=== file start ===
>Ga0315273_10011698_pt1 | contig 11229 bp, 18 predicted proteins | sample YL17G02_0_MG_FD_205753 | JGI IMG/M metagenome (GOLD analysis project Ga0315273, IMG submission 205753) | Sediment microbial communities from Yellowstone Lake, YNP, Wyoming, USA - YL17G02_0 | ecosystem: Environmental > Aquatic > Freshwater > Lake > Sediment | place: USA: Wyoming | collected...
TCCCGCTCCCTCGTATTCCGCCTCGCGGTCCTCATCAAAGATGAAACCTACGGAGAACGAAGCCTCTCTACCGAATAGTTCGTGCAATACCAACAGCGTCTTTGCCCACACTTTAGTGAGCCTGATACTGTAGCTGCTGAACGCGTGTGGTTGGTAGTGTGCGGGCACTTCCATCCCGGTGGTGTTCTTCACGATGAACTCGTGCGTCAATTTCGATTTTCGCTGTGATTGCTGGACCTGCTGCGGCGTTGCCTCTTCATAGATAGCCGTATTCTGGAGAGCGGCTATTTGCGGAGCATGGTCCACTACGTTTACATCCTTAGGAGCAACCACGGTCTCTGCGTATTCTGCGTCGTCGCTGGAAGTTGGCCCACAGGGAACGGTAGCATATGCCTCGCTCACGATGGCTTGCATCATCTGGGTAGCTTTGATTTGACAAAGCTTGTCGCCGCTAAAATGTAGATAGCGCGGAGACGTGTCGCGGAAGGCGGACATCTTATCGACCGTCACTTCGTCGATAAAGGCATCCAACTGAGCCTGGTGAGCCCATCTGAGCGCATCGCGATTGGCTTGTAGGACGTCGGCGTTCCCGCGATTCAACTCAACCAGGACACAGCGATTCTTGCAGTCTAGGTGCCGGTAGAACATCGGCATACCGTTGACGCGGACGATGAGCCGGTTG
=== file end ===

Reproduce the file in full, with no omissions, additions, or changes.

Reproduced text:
>Ga0315273_10011698_pt1 | contig 11229 bp, 18 predicted proteins | sample YL17G02_0_MG_FD_205753 | JGI IMG/M metagenome (GOLD analysis project Ga0315273, IMG submission 205753) | Sediment microbial communities from Yellowstone Lake, YNP, Wyoming, USA - YL17G02_0 | ecosystem: Environmental > Aquatic > Freshwater > Lake > Sediment | place: USA: Wyoming | collected...
TCCCGCTCCCTCGTATTCCGCCTCGCGGTCCTCATCAAAGATGAAACCTACGGAGAACGAAGCCTCTCTACCGAATAGTTCGTGCAATACCAACAGCGTCTTTGCCCACACTTTAGTGAGCCTGATACTGTAGCTGCTGAACGCGTGTGGTTGGTAGTGTGCGGGCACTTCCATCCCGGTGGTGTTCTTCACGATGAACTCGTGCGTCAATTTCGATTTTCGCTGTGATTGCTGGACCTGCTGCGGCGTTGCCTCTTCATAGATAGCCGTATTCTGGAGAGCGGCTATTTGCGGAGCATGGTCCACTACGTTTACATCCTTAGGAGCAACCACGGTCTCTGCGTATTCTGCGTCGTCGCTGGAAGTTGGCCCACAGGGAACGGTAGCATATGCCTCGCTCACGATGGCTTGCATCATCTGGGTAGCTTTGATTTGACAAAGCTTGTCGCCGCTAAAATGTAGATAGCGCGGAGACGTGTCGCGGAAGGCGGACATCTTATCGACCGTCACTTCGTCGATAAAGGCATCCAACTGAGCCTGGTGAGCCCATCTGAGCGCATCGCGATTGGCTTGTAGGACGTCGGCGTTCCCGCGATTCAACTCAACCAGGACACAGCGATTCTTGCAGTCTAGGTGCCGGTAGAACATCGGCATACCGTTGACGCGGACGATGAGCCGGTTG